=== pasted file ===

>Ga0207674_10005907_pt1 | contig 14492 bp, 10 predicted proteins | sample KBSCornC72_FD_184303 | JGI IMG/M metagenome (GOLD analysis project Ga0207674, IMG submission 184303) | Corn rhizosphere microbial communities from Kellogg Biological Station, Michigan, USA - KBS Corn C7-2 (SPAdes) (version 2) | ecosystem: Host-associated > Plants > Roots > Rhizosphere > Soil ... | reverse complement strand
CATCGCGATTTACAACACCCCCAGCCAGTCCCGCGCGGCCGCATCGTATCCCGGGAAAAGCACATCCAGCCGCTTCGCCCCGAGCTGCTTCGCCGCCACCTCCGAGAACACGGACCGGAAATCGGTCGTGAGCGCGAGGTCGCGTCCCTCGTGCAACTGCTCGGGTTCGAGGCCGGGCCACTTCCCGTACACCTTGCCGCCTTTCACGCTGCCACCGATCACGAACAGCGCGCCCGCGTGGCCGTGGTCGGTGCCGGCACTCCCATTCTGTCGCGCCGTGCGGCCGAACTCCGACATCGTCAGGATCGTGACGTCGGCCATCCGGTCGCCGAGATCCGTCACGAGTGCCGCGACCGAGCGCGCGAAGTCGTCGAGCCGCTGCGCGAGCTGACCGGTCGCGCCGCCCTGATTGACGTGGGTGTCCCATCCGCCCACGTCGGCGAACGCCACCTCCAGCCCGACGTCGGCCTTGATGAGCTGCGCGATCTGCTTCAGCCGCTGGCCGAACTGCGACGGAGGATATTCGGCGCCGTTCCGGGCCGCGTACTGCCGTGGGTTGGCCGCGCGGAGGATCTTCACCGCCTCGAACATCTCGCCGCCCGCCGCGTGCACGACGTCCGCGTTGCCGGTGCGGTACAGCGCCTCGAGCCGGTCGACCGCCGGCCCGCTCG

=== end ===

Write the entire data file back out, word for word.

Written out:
>Ga0207674_10005907_pt1 | contig 14492 bp, 10 predicted proteins | sample KBSCornC72_FD_184303 | JGI IMG/M metagenome (GOLD analysis project Ga0207674, IMG submission 184303) | Corn rhizosphere microbial communities from Kellogg Biological Station, Michigan, USA - KBS Corn C7-2 (SPAdes) (version 2) | ecosystem: Host-associated > Plants > Roots > Rhizosphere > Soil ... | reverse complement strand
CATCGCGATTTACAACACCCCCAGCCAGTCCCGCGCGGCCGCATCGTATCCCGGGAAAAGCACATCCAGCCGCTTCGCCCCGAGCTGCTTCGCCGCCACCTCCGAGAACACGGACCGGAAATCGGTCGTGAGCGCGAGGTCGCGTCCCTCGTGCAACTGCTCGGGTTCGAGGCCGGGCCACTTCCCGTACACCTTGCCGCCTTTCACGCTGCCACCGATCACGAACAGCGCGCCCGCGTGGCCGTGGTCGGTGCCGGCACTCCCATTCTGTCGCGCCGTGCGGCCGAACTCCGACATCGTCAGGATCGTGACGTCGGCCATCCGGTCGCCGAGATCCGTCACGAGTGCCGCGACCGAGCGCGCGAAGTCGTCGAGCCGCTGCGCGAGCTGACCGGTCGCGCCGCCCTGATTGACGTGGGTGTCCCATCCGCCCACGTCGGCGAACGCCACCTCCAGCCCGACGTCGGCCTTGATGAGCTGCGCGATCTGCTTCAGCCGCTGGCCGAACTGCGACGGAGGATATTCGGCGCCGTTCCGGGCCGCGTACTGCCGTGGGTTGGCCGCGCGGAGGATCTTCACCGCCTCGAACATCTCGCCGCCCGCCGCGTGCACGACGTCCGCGTTGCCGGTGCGGTACAGCGCCTCGAGCCGGTCGACCGCCGGCCCGCTCG